Wednesday, 3 August 2011

Death Penalty Debate

Some people seem to think that even engaging in the debate around the death penalty restarted by the frankly reprehensible Paul Staines is playing into his hands, but I think it's worth reopening from time to time to remind ourselves just why it is so wrong and why its reintroduction has so consistently been voted down.


I'm going to argue this from a slightly different point of view to a lot of others. A lot of people have argued that the death penalty should not be reinstated for practical reasons, because it doesn't reduce crime and because the danger of a wrongful conviction is made to have so much more dire consequences.These are all valid points, and reason enough to not have the death penalty, but I think there's a much more fundamental reason why we shouldn't have capital punishment in our country, it is morally reprehensible.

The traditional argument goes that for some of the most serious crimes, usually including pre-meditated murder, the criminal has taken away the human rights of another and so does not deserve to keep their own right to life. It seems to me that much of the argument in favour of the death penalty is about exacting revenge, rather than justice, and so to me has no place in a civilised society.

The simplest argument against the death penalty for me is that the arguments in its favour make no logical sense. They start with the premise that killing is morally wrong, that it should be punished, and that it should be punished by killing the criminal. The flaw in that argument should be glaringly obvious. Victor Hugo put it well when he said, "What says the law? You will not kill. How does it say it? By killing!"

If you start with the premise that murder can never be justified, then you cannot end with the idea that murder is a suitable punishment.

As for the argument that murderers have forgone their human rights, I disagree entirely. Either human rights are non-negotiable or they mean nothing at all. I might despise what a particular criminal has done, it might make me sick to the pit of my stomach, but I would like to believe that I can be the better person by not stooping to the level of taking another human life.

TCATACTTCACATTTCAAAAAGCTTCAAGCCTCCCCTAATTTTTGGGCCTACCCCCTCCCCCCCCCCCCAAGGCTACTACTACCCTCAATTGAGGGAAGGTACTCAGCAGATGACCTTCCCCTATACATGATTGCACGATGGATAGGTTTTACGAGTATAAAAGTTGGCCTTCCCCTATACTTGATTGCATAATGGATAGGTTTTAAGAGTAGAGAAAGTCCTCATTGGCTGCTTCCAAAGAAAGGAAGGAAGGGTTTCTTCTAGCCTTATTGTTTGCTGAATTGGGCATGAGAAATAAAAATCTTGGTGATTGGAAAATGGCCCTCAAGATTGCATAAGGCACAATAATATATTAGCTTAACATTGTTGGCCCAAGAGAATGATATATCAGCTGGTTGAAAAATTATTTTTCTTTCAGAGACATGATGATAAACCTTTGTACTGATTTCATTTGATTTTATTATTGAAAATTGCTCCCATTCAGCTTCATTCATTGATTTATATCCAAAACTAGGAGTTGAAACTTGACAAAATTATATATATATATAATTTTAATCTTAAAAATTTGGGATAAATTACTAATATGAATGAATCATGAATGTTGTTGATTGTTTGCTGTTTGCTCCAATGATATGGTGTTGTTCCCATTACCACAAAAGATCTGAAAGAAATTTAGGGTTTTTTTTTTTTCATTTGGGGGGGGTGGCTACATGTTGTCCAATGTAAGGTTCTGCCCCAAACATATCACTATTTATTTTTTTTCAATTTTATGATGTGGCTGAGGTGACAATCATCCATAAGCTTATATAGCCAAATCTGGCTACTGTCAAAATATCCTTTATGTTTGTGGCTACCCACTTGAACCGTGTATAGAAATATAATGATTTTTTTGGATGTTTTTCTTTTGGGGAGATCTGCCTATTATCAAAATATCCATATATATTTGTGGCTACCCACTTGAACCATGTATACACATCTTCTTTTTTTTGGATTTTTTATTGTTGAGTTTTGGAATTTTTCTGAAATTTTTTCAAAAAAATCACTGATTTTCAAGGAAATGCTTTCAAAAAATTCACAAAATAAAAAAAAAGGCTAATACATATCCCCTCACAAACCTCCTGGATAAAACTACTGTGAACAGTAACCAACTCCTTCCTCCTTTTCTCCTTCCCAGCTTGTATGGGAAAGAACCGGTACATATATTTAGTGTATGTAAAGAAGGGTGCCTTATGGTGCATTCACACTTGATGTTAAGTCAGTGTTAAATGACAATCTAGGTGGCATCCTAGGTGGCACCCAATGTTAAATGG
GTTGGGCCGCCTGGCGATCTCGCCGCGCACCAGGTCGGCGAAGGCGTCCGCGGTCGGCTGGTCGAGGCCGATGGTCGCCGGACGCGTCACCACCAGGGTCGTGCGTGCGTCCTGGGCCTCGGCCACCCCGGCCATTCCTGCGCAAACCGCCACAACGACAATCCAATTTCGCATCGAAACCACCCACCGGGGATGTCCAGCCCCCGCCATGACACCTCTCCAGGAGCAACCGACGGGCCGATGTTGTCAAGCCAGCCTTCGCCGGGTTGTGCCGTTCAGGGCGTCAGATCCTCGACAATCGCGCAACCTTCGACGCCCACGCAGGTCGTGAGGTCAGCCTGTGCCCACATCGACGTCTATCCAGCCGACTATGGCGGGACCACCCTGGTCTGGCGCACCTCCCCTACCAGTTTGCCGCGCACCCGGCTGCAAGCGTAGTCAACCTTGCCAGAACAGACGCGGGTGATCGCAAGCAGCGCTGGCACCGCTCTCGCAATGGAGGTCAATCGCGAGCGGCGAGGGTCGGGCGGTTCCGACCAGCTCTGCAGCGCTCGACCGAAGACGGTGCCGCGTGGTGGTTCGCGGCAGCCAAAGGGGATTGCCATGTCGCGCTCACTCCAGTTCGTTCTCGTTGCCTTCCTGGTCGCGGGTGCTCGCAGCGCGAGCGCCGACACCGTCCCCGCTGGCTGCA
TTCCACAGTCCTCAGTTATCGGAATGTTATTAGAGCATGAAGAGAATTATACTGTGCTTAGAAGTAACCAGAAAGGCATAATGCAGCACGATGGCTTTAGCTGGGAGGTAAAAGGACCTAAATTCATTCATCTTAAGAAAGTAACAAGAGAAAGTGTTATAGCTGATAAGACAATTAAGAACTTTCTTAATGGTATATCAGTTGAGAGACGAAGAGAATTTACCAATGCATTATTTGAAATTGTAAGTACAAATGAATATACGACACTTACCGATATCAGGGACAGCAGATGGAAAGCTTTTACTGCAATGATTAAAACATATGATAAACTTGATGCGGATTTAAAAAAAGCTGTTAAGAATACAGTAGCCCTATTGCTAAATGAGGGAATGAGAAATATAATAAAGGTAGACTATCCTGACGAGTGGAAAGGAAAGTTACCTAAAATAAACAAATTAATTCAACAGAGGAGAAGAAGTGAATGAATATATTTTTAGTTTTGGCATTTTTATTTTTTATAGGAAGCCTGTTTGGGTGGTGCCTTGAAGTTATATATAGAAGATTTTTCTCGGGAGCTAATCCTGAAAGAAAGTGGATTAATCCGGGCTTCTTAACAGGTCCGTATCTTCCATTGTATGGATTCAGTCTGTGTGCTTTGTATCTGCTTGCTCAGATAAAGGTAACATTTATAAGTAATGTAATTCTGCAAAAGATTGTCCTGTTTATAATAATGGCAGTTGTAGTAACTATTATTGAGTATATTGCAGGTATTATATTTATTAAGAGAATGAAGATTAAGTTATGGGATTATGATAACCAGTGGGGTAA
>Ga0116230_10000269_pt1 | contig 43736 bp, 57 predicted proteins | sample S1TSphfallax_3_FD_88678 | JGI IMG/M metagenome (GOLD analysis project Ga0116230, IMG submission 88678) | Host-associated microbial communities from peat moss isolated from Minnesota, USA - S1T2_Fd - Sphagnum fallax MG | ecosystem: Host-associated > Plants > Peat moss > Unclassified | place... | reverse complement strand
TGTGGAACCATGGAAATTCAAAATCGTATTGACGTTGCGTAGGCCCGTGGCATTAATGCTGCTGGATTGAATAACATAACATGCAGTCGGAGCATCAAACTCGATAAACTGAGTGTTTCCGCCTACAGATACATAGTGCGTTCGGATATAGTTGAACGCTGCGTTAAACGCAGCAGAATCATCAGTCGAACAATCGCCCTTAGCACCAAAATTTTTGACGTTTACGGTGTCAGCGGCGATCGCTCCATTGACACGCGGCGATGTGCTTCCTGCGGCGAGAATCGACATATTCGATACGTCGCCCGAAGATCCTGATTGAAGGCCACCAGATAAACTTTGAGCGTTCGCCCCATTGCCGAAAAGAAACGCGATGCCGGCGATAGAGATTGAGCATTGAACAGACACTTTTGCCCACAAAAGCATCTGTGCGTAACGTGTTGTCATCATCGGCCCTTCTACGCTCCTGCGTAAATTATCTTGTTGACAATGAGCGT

I'm not religious, and so don't think life is a gift from some higher power, but I do believe it's pretty incredible. The very fact you or I are alive right now and able to do all the things human beings do is spectacular. I don't think the taking of life can ever be seen as a good thing, regardless of my feelings towards another person.

Surely, we are better as a nation than a primitive tit for tat style of justice, than succumbing to the temptation of 'an eye for an eye'. How are we to claim we value life when we so willingly take it from others. And who amongst us would willingly do the job of the executioner?

Who is more humane, the man who demands the death of another, or this man, who is campaigning for the life of Mark Stroman, who shot him in the face.

As he said, "these crimes were hate crimes, and hate crimes come from ignorance. His execution will not eliminate hate crimes from this world, but we'll simply lose a human life."

That's the kind of society I want to live in, one which tries to better itself, rather than equaling the actions of its lowest members. One which sees the right to life as inalienable, not something to be disposed of when convenient. One which sees the taking of a life as reprehensible, not something to be carried out at the will of the state.


"Many that live deserve death. And some that die deserve life. Can you give it to them? Then do not be too eager to deal out death in judgement." - JRR Tolkien

2 comments:

Anonymous said...

Amazing post, I like your writing style.. and specially the way of using rhetorical questions..

A difficult subject. A strong post. well done and keep blogging ;)

Dominic Naylor said...

Hi Chris,

Great post, I agree. The points made in this post are the kind of points I often sight when this debate arises. The death penalty sets a poor example!